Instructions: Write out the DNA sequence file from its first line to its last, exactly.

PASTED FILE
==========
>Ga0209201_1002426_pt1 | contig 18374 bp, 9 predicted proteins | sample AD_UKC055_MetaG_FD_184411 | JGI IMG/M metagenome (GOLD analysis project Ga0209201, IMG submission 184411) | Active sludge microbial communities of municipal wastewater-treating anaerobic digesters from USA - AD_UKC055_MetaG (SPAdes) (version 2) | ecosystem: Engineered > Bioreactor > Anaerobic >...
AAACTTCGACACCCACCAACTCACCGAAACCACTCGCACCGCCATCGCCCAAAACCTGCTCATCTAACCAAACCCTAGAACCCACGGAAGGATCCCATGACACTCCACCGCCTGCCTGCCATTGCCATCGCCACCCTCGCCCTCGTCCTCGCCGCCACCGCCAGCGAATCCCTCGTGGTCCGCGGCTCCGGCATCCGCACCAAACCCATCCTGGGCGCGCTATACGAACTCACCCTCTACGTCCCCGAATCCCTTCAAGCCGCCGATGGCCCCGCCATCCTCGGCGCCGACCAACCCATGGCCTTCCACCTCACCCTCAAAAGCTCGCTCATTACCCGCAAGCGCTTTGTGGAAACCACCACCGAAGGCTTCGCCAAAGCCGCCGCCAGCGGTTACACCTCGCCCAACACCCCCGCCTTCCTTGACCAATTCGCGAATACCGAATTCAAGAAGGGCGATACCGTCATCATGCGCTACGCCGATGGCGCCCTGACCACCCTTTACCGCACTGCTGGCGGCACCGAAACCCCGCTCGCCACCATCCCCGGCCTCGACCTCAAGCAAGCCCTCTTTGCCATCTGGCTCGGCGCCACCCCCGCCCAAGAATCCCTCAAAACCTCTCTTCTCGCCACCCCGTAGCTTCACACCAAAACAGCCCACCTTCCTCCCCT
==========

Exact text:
>Ga0209201_1002426_pt1 | contig 18374 bp, 9 predicted proteins | sample AD_UKC055_MetaG_FD_184411 | JGI IMG/M metagenome (GOLD analysis project Ga0209201, IMG submission 184411) | Active sludge microbial communities of municipal wastewater-treating anaerobic digesters from USA - AD_UKC055_MetaG (SPAdes) (version 2) | ecosystem: Engineered > Bioreactor > Anaerobic >...
AAACTTCGACACCCACCAACTCACCGAAACCACTCGCACCGCCATCGCCCAAAACCTGCTCATCTAACCAAACCCTAGAACCCACGGAAGGATCCCATGACACTCCACCGCCTGCCTGCCATTGCCATCGCCACCCTCGCCCTCGTCCTCGCCGCCACCGCCAGCGAATCCCTCGTGGTCCGCGGCTCCGGCATCCGCACCAAACCCATCCTGGGCGCGCTATACGAACTCACCCTCTACGTCCCCGAATCCCTTCAAGCCGCCGATGGCCCCGCCATCCTCGGCGCCGACCAACCCATGGCCTTCCACCTCACCCTCAAAAGCTCGCTCATTACCCGCAAGCGCTTTGTGGAAACCACCACCGAAGGCTTCGCCAAAGCCGCCGCCAGCGGTTACACCTCGCCCAACACCCCCGCCTTCCTTGACCAATTCGCGAATACCGAATTCAAGAAGGGCGATACCGTCATCATGCGCTACGCCGATGGCGCCCTGACCACCCTTTACCGCACTGCTGGCGGCACCGAAACCCCGCTCGCCACCATCCCCGGCCTCGACCTCAAGCAAGCCCTCTTTGCCATCTGGCTCGGCGCCACCCCCGCCCAAGAATCCCTCAAAACCTCTCTTCTCGCCACCCCGTAGCTTCACACCAAAACAGCCCACCTTCCTCCCCT